A lower average temperature is, apparently, only part of the answer....

Several sites said composition, not temperature, explains most of the difference...

And the difference in viscosity can be up to seven orders of magnitude!!!



2 Answers 2


Several sites said composition, not temperature, explains most of the difference...

They are correct. All other factors remaining equal, felsic magmas are more viscous. This is the result of higher silica (SiO2) contents in the melt.

In melts and rocks, silicon atoms are (almost) always surrounded by four oxygen atoms in tetrahedral shape. These tetrahedrons have an extremely strong affinity to bond to each other, forming a polymerised network of silica tetrahedrons.

More silica = better capacity to form the polymerised network. Increasing silica contents also make each instance of silica polymer bigger and longer.

When you have a low silica melt (basalt) those polymerised silica networks are tiny and not well connected, so moving them around is easy. Once they grow bigger, it becomes much harder for them to move. So the viscosity goes up.


Partial crystallisation products are the primary factor, iron and magnesium are many times more common in mafic melts than felsic ones. The minerals that are highest in iron and magnesium are the olivines they are also quite soft and slippery due to their microstructure (individual silica tetrahedra that stack together to form grains that don't share any internal atomic bonds) which means they flow more easily past each other in a melt at a given temperature. Felsic melts being much lower in magnesium and iron and relatively higher in sodium, potassium, lithium, and calcium, as well as silicon, have very little olivine and are high in feldspar minerals which have a very different micro structure (they are composed of long chains of interlinked silica tetrahedra that share atoms similar to polymers but with much higher melting points) and are far less able to flow past and around each other.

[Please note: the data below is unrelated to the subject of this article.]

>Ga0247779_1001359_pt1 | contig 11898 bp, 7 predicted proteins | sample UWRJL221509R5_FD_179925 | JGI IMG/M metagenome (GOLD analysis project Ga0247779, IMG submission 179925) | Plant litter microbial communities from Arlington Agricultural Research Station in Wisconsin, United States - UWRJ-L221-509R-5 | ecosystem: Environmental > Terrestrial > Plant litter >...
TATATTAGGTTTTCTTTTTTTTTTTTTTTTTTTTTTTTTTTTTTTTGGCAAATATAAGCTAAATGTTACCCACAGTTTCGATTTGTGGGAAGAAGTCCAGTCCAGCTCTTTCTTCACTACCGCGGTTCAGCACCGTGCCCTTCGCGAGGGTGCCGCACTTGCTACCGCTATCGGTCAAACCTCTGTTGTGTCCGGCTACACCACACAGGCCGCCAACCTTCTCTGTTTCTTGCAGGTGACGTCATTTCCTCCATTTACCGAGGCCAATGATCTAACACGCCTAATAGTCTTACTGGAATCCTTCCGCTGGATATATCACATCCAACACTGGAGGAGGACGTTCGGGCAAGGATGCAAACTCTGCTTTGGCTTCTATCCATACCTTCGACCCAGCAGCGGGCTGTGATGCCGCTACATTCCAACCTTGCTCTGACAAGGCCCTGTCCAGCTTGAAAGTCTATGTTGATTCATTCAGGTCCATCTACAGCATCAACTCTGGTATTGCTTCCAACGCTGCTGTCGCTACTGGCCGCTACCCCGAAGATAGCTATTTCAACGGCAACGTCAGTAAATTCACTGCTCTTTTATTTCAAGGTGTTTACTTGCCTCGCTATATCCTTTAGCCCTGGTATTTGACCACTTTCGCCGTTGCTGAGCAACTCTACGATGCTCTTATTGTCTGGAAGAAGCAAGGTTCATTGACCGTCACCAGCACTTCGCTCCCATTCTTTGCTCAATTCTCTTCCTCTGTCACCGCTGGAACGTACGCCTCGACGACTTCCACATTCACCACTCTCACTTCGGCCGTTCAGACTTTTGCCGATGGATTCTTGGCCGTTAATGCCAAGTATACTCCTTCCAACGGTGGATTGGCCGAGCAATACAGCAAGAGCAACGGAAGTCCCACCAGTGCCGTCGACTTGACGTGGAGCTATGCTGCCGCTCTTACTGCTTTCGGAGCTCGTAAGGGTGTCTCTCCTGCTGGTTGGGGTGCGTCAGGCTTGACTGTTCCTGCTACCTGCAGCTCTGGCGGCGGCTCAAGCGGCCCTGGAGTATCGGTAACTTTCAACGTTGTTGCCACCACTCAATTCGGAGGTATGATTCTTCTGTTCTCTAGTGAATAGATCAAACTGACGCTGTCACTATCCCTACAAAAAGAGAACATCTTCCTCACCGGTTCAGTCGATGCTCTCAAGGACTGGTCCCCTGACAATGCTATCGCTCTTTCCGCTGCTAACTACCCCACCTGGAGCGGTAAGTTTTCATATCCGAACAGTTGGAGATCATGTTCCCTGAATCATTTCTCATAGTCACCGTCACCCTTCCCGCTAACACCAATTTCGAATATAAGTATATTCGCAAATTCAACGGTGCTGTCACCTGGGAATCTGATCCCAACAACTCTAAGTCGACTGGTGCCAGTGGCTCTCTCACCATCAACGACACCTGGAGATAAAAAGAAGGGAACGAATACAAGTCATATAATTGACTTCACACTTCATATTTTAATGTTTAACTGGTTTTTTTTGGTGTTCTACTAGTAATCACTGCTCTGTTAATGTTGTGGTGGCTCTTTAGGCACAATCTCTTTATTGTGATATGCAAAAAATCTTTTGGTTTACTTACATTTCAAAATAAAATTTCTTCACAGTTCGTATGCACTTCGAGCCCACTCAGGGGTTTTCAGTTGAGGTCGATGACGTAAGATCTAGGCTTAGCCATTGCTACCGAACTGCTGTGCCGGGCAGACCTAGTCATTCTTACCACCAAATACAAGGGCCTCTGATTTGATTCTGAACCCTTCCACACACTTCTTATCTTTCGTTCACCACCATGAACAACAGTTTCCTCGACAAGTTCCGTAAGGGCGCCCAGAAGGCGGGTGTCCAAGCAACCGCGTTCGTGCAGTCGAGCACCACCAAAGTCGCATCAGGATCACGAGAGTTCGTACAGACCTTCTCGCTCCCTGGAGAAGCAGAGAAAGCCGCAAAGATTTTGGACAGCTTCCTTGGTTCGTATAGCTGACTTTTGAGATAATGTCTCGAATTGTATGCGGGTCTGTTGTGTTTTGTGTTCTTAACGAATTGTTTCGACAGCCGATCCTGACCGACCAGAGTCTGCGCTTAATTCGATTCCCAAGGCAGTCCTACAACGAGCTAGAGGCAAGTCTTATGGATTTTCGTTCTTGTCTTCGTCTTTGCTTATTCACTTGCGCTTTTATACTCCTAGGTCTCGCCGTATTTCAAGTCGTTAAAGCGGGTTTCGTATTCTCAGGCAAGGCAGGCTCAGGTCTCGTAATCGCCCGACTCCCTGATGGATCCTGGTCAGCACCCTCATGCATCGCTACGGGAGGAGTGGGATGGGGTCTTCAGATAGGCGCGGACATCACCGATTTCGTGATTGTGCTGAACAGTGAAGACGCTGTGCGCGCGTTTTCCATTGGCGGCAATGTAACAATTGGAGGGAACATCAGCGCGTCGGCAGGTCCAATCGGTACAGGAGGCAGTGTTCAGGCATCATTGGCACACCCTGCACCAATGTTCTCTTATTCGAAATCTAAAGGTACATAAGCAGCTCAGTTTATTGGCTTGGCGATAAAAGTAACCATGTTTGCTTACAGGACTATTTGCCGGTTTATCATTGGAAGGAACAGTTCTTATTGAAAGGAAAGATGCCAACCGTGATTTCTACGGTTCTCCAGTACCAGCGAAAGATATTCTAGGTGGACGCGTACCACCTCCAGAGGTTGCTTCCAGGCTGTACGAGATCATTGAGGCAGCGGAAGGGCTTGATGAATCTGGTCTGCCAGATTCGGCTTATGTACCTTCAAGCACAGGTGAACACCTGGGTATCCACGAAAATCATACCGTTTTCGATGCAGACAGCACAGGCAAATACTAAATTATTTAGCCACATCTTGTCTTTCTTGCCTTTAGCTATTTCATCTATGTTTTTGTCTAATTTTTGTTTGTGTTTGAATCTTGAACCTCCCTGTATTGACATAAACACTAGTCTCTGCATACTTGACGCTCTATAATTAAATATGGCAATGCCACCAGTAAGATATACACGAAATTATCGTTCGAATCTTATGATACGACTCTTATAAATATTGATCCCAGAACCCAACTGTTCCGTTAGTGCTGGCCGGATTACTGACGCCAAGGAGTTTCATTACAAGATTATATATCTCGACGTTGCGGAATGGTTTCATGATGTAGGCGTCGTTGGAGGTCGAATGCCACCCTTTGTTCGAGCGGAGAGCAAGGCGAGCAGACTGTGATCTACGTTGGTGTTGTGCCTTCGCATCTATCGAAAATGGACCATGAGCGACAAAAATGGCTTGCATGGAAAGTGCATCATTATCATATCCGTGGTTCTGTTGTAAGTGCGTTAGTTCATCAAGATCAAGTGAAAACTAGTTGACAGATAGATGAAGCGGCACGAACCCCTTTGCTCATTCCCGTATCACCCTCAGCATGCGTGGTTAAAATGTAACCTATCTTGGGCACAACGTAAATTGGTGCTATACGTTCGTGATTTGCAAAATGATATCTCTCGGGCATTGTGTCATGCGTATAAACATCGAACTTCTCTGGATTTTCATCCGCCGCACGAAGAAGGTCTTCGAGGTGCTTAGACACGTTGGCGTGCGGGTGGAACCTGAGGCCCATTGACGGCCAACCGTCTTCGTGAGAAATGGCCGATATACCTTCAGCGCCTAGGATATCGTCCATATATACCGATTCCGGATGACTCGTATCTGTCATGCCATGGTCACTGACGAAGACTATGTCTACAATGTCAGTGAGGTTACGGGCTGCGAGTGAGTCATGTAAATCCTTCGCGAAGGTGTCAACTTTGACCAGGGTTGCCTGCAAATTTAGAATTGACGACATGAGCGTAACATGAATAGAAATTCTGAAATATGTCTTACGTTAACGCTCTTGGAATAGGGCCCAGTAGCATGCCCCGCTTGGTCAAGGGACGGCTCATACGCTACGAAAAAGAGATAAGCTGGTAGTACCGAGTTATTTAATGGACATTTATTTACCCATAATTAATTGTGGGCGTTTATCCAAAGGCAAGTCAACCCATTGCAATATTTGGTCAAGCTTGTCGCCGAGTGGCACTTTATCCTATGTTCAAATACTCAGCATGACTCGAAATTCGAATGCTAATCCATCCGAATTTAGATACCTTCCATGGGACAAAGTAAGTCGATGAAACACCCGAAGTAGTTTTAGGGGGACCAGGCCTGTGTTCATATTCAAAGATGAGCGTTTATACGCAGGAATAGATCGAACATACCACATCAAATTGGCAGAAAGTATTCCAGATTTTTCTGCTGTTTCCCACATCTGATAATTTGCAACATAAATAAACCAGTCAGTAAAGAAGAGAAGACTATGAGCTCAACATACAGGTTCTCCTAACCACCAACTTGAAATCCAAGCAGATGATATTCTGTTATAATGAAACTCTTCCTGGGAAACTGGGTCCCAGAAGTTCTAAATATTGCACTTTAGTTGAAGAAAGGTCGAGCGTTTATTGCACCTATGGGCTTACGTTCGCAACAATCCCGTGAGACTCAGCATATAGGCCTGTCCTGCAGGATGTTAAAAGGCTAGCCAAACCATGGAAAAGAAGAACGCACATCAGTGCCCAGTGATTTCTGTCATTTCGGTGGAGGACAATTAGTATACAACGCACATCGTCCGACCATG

Due to these differences in chemistry a felsic melt at 1000ᵒC will be many times more viscous than a mafic melt at the same temperature. Add the fact that felsic melts tend to be water saturated and lose a lot of heat when they dehydrate near the surface and so tend to be much colder when observed and they are very viscous indeed. Felsic mineral crystallisations occur at higher temperatures and produce lower heat of crystallisation so felsic melts cool as they set where basalts, and even moreso ultramafic lavas, can actually, initially, increase in temperature as they crystallise.

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    $\begingroup$ I disagree, even above liquidus (i.e., without crystals) felsic melts have higher viscosity than mafic melts. It is essentially a matter of strong Si$-$O bonds (and other network formers like Al), while mafic magmas have less Si and more network modifier cations. Crystals then have a role in increasing viscosity of lava, depending on their packing and shape, but to me the primary factor of viscosity is Si$-$O atomic bonds. $\endgroup$ Dec 12, 2021 at 7:22
  • $\begingroup$ @Jean-MariePrival I've never heard of, or seen data for, get a totally liquid melt, all magmas are, by definition, partially crystalline, even in the mantle. However the reason that a completely liquid felsic melt would be more viscous than a mafic melt at the same temperature is simple; it is still closer to its temperature of crystallisation. $\endgroup$
    – Ash
    Dec 13, 2021 at 4:44
  • $\begingroup$ @Jean-MariePrival is correct. All else remaining equal, it is the silicon tetrahedral network that determines viscosity, often much more than any other factors if those are unequal. $\endgroup$
    – Gimelist
    Dec 13, 2021 at 4:57
  • $\begingroup$ @Gimelist "all else being equal" the non-silicon chemistry of these melts is not equal so what are you even trying to say exactly? $\endgroup$
    – Ash
    Dec 13, 2021 at 5:01
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    $\begingroup$ @Ash this is absolutely incorrect. Sodium is one of the elements best at breaking silica chains, in silicate melts! If you're interested in sources for education to address some of your misconceptions, I'm happy to provide them. Otherwise, I'm done here. $\endgroup$
    – Gimelist
    Dec 13, 2021 at 5:22

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